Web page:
Just like toilet paper, seeds have been a favorite purchase of panic buyers. Several seed companies have temporarily stopped orders, are seeing long delays in shipping times and have sold out of many varieties. Unless you really had your ducks in a row early this spring, you might still be waiting for seeds that you’d hoped to start inside or plant outside, or are simply unable to order from your normal company.

Three bowls lined up with beet, pea, and clover seeds.

If holding a traditional seed swap, participants can spoon in bulk seeds into their own bags. In COVID-19 times, prepackaged seeds are probably best.

If you think you might have ordered much more than you can use in the next couple of years (perhaps based on a plan you made previously) but don’t have enough of some other types of seed, consider swapping or donating them. Continue reading

Good Garden Reads—What’s on my Bookshelf

If you find yourself with any extra time these days, you know, because there’s a pandemic, check out one of these inspiring garden reads. Here’s what’s on my book shelf.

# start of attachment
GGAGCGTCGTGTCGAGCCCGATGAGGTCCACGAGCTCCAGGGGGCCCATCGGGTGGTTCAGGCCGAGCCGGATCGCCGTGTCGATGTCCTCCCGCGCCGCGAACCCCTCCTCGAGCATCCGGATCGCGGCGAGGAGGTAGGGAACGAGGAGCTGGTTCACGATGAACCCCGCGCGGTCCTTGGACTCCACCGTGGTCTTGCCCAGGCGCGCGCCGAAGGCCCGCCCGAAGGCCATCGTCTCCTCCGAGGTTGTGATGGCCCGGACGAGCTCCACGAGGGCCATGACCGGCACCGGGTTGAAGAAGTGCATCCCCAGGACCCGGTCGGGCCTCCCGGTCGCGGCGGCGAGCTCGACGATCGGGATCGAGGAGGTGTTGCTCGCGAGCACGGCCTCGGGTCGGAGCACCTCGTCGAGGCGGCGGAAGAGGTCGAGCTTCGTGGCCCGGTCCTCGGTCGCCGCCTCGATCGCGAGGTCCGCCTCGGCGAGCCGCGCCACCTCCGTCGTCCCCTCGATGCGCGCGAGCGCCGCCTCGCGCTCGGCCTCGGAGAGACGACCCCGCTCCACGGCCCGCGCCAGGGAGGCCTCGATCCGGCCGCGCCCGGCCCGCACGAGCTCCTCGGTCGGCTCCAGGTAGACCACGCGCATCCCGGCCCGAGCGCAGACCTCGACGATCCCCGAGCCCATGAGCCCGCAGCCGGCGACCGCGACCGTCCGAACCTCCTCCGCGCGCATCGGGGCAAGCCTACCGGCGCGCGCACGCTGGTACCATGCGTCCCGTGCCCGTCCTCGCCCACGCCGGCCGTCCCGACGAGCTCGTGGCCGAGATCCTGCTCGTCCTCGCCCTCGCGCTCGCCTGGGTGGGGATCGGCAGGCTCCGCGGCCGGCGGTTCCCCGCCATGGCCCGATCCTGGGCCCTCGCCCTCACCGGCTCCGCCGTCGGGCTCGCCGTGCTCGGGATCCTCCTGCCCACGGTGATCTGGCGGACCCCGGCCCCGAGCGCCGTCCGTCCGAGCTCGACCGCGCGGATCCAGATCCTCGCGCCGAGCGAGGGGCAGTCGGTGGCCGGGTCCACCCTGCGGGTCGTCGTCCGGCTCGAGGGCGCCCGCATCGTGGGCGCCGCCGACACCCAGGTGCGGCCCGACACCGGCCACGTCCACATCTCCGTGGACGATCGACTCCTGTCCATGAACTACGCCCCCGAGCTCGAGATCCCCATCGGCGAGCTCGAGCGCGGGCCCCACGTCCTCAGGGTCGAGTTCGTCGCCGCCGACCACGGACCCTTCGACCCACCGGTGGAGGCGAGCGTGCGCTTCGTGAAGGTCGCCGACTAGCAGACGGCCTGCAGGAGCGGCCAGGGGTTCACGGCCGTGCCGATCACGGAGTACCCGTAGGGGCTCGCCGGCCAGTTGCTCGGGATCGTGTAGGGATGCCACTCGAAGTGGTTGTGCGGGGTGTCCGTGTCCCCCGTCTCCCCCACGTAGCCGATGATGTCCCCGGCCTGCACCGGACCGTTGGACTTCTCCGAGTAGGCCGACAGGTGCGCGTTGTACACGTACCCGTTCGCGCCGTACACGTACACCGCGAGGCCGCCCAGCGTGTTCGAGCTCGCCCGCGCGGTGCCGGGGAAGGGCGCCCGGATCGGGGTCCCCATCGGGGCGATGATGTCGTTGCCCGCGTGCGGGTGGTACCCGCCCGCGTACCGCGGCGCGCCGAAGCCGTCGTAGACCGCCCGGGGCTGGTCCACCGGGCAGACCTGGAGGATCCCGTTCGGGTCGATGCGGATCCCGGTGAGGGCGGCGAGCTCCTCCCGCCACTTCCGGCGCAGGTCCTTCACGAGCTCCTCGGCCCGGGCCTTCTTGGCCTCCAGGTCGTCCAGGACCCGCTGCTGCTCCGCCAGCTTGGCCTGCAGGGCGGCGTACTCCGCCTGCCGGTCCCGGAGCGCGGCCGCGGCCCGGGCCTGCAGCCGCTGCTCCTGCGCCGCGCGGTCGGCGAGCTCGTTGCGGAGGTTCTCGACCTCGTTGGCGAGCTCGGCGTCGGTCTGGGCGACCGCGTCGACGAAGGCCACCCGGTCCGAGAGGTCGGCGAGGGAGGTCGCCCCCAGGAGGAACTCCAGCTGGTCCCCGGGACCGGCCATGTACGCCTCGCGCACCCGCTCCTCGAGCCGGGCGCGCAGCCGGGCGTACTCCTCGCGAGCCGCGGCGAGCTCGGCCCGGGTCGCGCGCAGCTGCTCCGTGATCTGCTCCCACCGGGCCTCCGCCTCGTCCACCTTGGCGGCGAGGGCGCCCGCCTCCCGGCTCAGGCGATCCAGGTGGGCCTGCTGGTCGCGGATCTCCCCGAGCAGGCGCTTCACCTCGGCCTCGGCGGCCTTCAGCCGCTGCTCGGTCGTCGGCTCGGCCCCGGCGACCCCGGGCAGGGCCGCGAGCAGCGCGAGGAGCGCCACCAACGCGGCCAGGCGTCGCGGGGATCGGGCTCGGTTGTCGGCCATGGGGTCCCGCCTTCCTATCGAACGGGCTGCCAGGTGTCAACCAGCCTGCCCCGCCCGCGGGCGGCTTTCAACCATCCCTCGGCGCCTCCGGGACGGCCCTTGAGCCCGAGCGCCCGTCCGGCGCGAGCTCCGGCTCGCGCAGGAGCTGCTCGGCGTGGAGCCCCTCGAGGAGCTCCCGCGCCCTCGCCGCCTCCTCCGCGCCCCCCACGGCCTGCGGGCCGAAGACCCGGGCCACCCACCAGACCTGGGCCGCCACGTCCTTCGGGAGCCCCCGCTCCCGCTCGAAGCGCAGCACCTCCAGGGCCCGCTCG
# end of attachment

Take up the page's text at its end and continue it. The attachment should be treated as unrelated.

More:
Books reccomended in this article on a bookshelf.

Recommended garden reads

The Garden Classroom by Cathy James is an excellent resource for teachers, parents, or those involved with children. It’s intended for kids aged 4 to 8 and has all sorts of fun, creative ideas for integrating learning with the garden whatever subject is the focus (math, science, reading, and art).

Brenda Adams, is an award-winning landscape designer in Southeast, Alaska and has written two books: There’s a Moose in My Garden and Cool Plants for Cold Climates. Although you’ll need to filter her plant recommendations through the lens of an Interior gardener, the books are inspiring, beautiful, and backed by a very experienced Alaskan landscaper. They will help you whether you’re designing a new flower bed or an entire landscape.